That is a different story! The Journal of the Academy of Nutrition and Dietetics recently published a study discussing this very topic. In the April, 2015 issue, “The Impact of Eating Frequency and Time of Intake on Nutrient Quality and Body Mass Index: The INTERMAP Study” the eating pattern of 2,385 participants were evaluated (1,232 men and 1,153 women). The principal findings demonstrated that more frequent eating (eating 6 times per day) as well as a higher energy intake during the day verses during the evening resulted in a lower BMI as well as an improvement in nutrition quality. In other words, those who tended to avoid eating that often (<3 eating occasions during the day instead of 3 meals and 2-3 snacks) tended to eat most of their calories at night, and their diets weren’t as healthy. The frequent eaters (6x daily) still ate at night, however they tended to spread it out (they did not miss meals during the day).

What does this mean for you? If you want to have a healthier diet, and be the weight your body is supposed to be, you need to fuel your body all through the day. This study strengthens the evidence that skipping meals during the day requires that you will need to make up for it in the evening. A snack is fine, and a late meal is fine, too. But when you do not eat enough during the day, you will be starving and tend to overeat.

So go ahead and have that snack if you are hungry!! Just be sure to give your body what it needs during the day too!!

The Milkshake Study

milkshakes

About 40 years ago, a landmark study was conducted that launched the research investigating why diets fail. This important study is sometimes referred to as “The Milkshake Study” (Herman CP, Mack D. Restrained and unrestrained eating. Journal of Personality. 1975;43:647–660). In this experiment the researchers administered a “Restraint Scale” questionnaire to determine who the dieters were (restrainers) and who the normal eaters were. They then had subjects participate in what the subjects believed was an ice cream tasting where they were to rate the ice creams. They were given either one milkshake “pre-load”, two milkshakes pre-loads or no pre-load and then told to eat as much ice cream as they wanted or needed to rate them. What was expected was the more milkshakes a subject consumed before the tasting the less they would probably eat (because they were already full, right?). But that is not what happened!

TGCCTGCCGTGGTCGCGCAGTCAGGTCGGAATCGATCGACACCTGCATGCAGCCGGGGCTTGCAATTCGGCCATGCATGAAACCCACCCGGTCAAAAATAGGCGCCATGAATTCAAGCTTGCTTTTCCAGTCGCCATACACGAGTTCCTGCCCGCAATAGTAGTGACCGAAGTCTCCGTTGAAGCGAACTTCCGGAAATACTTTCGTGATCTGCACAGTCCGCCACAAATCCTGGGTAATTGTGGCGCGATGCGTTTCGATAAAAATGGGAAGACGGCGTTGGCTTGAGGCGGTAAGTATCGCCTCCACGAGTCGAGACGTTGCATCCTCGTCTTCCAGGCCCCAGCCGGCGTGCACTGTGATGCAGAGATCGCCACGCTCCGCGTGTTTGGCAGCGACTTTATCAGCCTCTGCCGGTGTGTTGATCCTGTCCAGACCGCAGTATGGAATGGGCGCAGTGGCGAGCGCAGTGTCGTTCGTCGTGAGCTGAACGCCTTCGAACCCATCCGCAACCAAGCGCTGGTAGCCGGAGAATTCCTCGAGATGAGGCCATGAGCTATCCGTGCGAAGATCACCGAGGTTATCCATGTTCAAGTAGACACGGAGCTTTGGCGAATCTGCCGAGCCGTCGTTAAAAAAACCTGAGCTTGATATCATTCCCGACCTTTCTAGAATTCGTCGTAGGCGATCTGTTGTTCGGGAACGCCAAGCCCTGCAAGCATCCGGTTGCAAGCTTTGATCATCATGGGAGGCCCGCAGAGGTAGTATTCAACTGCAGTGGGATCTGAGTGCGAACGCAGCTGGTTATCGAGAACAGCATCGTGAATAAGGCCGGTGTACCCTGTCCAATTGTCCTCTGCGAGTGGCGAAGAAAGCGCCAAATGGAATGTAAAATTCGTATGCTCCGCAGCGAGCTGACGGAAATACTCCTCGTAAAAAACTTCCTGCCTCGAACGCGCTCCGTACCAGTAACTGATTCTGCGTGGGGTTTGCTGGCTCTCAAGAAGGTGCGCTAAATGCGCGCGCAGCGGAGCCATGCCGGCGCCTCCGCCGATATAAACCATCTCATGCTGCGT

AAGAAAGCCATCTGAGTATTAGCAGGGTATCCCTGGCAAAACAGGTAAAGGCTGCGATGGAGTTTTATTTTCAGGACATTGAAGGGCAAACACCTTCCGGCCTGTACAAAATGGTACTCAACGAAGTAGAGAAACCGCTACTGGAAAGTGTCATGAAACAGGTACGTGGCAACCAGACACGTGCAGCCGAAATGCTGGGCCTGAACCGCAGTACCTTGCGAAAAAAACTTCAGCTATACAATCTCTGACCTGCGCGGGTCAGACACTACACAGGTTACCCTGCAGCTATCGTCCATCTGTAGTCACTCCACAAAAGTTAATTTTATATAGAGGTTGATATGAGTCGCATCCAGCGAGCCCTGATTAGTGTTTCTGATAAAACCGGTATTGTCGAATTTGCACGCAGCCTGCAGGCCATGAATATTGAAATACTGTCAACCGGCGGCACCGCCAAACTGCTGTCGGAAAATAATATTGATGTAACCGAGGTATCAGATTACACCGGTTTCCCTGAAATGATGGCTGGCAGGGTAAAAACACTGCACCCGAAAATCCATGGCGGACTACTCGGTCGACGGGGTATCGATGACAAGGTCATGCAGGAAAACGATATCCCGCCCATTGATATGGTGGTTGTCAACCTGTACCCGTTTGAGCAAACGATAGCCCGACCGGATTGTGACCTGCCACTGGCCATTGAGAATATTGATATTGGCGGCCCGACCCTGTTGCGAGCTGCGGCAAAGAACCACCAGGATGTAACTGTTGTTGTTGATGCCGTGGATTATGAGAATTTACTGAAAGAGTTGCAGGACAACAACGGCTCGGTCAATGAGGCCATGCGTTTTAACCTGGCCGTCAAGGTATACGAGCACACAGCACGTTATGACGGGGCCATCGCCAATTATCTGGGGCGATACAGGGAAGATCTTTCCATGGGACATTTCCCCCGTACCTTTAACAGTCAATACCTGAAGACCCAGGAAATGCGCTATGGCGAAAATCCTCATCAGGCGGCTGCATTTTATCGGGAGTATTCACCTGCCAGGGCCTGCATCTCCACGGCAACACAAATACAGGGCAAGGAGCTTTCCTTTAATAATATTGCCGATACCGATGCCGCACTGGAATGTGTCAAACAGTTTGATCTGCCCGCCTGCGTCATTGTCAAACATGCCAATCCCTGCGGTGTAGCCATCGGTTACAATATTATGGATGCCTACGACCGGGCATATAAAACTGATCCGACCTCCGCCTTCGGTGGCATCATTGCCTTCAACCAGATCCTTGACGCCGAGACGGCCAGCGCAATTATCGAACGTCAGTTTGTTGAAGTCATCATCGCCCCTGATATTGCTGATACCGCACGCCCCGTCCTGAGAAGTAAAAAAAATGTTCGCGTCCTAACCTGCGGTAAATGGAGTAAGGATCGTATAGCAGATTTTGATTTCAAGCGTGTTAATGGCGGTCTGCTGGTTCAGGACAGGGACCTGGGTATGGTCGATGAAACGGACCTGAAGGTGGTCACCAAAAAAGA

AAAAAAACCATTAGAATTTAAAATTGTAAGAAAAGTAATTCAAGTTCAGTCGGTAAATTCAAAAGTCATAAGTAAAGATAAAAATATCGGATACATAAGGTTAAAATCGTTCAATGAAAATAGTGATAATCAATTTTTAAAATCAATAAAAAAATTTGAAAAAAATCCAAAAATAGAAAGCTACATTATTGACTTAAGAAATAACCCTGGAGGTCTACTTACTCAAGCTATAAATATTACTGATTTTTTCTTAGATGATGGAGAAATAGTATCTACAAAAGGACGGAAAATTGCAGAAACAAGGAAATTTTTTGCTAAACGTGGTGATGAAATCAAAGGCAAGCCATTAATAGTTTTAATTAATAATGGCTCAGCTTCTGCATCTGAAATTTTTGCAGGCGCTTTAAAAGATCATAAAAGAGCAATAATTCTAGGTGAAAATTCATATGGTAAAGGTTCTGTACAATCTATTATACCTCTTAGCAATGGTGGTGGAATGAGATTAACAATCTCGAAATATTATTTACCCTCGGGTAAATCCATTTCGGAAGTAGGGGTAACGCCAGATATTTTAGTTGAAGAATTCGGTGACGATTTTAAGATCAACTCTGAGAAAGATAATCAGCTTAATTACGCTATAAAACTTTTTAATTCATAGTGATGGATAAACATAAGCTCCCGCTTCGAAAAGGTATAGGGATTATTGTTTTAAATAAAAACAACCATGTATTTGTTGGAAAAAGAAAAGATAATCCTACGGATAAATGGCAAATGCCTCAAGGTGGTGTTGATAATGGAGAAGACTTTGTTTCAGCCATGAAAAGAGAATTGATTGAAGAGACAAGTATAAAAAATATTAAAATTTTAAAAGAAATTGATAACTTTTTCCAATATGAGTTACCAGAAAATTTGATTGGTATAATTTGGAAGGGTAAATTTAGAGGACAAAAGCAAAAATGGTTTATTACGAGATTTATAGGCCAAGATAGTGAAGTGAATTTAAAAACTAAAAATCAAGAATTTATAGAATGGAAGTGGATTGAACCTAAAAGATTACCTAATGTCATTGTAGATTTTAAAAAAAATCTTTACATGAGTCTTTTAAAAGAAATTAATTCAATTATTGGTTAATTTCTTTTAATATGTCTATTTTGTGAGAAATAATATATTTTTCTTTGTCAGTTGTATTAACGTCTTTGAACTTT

Instead, the researchers found that those individuals who were highly restrained (dieters) actually ate MORE ice cream with the more milkshakes they had before they started tasting! They hypothesized that dieters who constantly restrain their intake tend to become “disinhibited” after they break their diet boundary (sometimes referred to as the “what the hell” effect). This study triggered many more years of research into “cognitive restraint” and its negative consequences (binge eating being one).

Unfortunately, most people are not aware of this vast body of research, and so the diet industry has been able to continue making its billions. The good news is that finally a “Non-Diet” approach to weight management has been researched and proven to be effective in promoting health. Keep posted for more information and resources to come!!!

Warm Weather Dieting Woes

 

IMG_4090Happy Spring!!

Have  you ever noticed how the start of warmer weather gets people focused on dieting? I have been biting my tongue at work these past few weeks as it seems so many people are talking about the crazy eating plans they are starting. The new buzz seems to be a one or two food diet that is supposed to magically “cleanse” your system in a few weeks (a “kick start” as some people refer to it). I usually keep my mouth shut unless someone notices the dietitian sitting at the computer and dares to ask “what do YOU think?”

I love it.

Today I got asked the question, and I gave my answer. The research has connected dieting (any kind of cognitive restraint where you tune out your body signals) with binge eating. And weight GAIN in the long run. Yes, any trick to make you eat a lot less will of course result in weight loss (that good old “kick start” that is supposed to motivate you). Unfortunately, that short term weight loss ends up frustrating people rather than motivating them. They of course can’t keep up that rate of weight loss (and if they did, the loss would be valuable muscle). They end up feeling bad and usually just go back to their old ways.